If vanity is what draws young adults to tanning beds it might also be what drives them away.
Studies show that UV radiation (that can come from tanning beds) prematurely ages the skin and decrease the skin’s immune response. The more a teen tans (in tanning bed or in the sun) the more wrinkly they’ll get, and the more moles they’ll develop. A tanning bed delivers UV radiation that is about 10-15 times more potent than the sun.
There are no health benefits to tanning beds for children. States are gradually banning its use but the culture, myths and assumptions around indoor tanning has diluted the real and present danger. California, Illinois, Nevada, Oregon, Texas, and Vermont have banned the use of tanning beds by minors, but we have a long way to go to protect all children in the US. If the use of a tanning bed is for concerns about vitamin D, make no mistake, you can eat vitamin D (with food or supplements)– it’s never in a child’s interest to get their “daily vitamin D” from a tanning bed.
Indoor tanning accounts for nearly half a million new cancer diagnoses each year, more than the number of lung cancer diagnosis caused by smoking. ~ JAMA Dermatology
Tanning Linked To Skin Cancer
The International Agency for Research on Cancer, an affiliate of the World Health Organization, includes UV tanning in its Group 1, a list of the most dangerous cancer-causing substances, which includes plutonium, cigarettes, and solar UV radiation.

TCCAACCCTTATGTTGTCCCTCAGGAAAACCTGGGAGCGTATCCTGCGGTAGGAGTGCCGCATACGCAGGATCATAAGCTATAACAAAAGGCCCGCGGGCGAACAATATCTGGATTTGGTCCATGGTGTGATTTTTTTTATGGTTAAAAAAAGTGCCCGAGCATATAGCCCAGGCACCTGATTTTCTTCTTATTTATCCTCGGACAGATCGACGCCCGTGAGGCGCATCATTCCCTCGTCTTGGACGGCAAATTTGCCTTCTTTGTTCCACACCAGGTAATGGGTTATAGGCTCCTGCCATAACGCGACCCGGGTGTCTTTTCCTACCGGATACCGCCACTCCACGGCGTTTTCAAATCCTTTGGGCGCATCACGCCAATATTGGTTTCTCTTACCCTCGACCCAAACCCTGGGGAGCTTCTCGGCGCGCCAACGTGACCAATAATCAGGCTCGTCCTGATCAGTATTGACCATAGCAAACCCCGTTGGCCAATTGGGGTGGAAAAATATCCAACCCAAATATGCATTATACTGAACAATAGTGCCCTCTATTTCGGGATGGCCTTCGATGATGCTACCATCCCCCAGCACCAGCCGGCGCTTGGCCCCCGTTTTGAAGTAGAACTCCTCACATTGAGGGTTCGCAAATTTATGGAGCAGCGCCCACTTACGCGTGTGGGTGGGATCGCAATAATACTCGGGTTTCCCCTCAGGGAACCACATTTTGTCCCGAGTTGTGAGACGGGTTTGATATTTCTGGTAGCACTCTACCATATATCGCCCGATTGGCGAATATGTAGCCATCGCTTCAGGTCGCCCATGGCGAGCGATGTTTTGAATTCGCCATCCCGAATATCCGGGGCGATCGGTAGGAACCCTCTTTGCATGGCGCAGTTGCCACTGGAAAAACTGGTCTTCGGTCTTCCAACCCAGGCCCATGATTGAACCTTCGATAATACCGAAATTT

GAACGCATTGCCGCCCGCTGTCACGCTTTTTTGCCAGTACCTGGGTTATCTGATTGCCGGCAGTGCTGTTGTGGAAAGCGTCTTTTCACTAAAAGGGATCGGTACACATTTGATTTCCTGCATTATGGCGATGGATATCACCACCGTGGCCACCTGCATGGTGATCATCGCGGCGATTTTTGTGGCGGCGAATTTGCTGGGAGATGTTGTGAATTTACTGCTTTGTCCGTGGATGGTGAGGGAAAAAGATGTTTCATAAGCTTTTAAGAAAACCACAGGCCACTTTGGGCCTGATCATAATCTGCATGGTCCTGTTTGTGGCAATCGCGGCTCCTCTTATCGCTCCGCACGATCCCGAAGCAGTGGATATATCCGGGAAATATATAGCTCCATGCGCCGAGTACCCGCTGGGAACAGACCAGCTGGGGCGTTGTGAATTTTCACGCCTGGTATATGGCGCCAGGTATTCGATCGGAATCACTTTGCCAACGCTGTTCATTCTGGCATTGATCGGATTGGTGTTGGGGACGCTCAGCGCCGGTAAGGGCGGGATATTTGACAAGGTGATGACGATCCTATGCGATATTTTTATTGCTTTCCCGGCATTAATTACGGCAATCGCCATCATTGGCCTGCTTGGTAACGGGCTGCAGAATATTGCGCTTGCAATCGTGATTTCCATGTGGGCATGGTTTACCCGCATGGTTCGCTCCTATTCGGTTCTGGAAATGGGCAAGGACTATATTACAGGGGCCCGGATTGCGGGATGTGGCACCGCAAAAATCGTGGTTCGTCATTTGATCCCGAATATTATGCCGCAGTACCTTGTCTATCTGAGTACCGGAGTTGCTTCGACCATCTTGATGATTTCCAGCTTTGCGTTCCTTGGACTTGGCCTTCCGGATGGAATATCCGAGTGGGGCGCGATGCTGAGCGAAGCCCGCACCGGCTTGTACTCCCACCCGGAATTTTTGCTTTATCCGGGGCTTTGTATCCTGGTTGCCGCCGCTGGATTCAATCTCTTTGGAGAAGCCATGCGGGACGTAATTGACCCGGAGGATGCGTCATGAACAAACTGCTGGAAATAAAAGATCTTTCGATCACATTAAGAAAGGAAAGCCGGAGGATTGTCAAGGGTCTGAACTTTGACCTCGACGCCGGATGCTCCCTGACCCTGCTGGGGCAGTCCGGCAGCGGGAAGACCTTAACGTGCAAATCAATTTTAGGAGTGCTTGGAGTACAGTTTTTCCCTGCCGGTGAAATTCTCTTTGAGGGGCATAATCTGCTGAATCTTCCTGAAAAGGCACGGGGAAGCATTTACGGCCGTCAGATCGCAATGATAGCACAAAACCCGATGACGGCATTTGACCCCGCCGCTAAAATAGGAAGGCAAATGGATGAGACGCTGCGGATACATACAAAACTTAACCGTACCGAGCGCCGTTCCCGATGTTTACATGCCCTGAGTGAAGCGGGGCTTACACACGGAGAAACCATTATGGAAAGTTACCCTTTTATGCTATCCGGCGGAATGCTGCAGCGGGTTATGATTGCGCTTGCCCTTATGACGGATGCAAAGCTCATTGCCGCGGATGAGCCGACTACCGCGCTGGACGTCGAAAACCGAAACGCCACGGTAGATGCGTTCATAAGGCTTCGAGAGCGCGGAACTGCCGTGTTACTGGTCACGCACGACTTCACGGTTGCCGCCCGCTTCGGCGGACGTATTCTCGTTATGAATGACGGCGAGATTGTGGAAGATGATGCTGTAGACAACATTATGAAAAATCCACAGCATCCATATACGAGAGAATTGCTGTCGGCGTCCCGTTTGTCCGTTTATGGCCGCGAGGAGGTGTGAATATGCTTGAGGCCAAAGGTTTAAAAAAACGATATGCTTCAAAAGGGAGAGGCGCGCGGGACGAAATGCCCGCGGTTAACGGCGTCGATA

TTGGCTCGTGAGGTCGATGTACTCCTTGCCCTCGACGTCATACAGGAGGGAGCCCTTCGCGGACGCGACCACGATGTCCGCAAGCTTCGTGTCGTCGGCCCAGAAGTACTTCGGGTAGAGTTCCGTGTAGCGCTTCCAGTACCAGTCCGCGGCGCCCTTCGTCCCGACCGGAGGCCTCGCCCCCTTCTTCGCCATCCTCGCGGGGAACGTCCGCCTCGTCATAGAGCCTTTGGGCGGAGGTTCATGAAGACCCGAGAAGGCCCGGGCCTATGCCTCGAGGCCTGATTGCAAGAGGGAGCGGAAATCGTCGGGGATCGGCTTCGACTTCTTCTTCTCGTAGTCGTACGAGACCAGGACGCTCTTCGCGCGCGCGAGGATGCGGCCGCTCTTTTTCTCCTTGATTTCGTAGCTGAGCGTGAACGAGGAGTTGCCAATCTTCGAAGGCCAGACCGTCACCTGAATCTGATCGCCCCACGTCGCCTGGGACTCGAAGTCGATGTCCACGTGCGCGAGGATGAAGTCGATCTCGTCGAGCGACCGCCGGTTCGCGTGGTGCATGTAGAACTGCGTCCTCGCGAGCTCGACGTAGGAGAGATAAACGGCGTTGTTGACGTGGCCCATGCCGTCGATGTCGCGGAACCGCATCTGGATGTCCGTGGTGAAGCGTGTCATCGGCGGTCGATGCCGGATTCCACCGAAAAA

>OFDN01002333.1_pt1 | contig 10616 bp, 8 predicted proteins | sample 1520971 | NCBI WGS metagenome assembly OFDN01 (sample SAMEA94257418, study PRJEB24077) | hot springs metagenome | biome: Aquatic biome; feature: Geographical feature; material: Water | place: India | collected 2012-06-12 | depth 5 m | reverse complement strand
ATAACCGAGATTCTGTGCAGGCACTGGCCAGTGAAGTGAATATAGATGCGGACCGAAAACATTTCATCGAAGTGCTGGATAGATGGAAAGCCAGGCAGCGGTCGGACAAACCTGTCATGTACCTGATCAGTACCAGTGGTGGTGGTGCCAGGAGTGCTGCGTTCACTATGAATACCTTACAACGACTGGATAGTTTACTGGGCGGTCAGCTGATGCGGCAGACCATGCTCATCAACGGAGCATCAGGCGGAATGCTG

JAMA researches predict the rate of skin cancer among those age 30 and younger will continue to grow in coming years as early exposure to tanning beds comes to term. Skin cancer is already the most common form of cancer in the US. 1 in 5 Americans will develop skin cancer in the course of their lifetime, and in the past three decades, more people have had skin cancer than all other cancers combined.
More data from SkinCancer.org
- More than one million Americans use tanning salons on an average day
- The indoor tanning industry has an annual estimated revenue of $5 billion
- 76% of melanoma cases among those 18 to 29 years old were attributed to tanning bed use
- Between 1992 and 2000, treatment of nonmelanoma skin cancers (basal cell or squamous cell cancers) increased by nearly 77%
What about spray tans? Do you know if there is much research on those?
Wendy Sue Swanson, MD, MBE says
Sprays tans are great for those who want to change the color of their skin. No cancer risk, of course.
My only hesitation on supporting it is that it perpetuates the myth that tan is more beautiful than pale…
I’m 24, tanned very frequently in my High School and College years, and just last week was diagnosed with Melanoma. I have a 3 year old daughter that I can say for certain I will never be letting her tan, nor will I ever again! Not worth it!
Wendy Sue Swanson, MD, MBE says
Thanks for your comment, Michelle. So sorry to hear about your diagnosis of melanoma. Really hope you care is easy and you continue your advocacy to share your story and help others understand the risks of indoor tanning.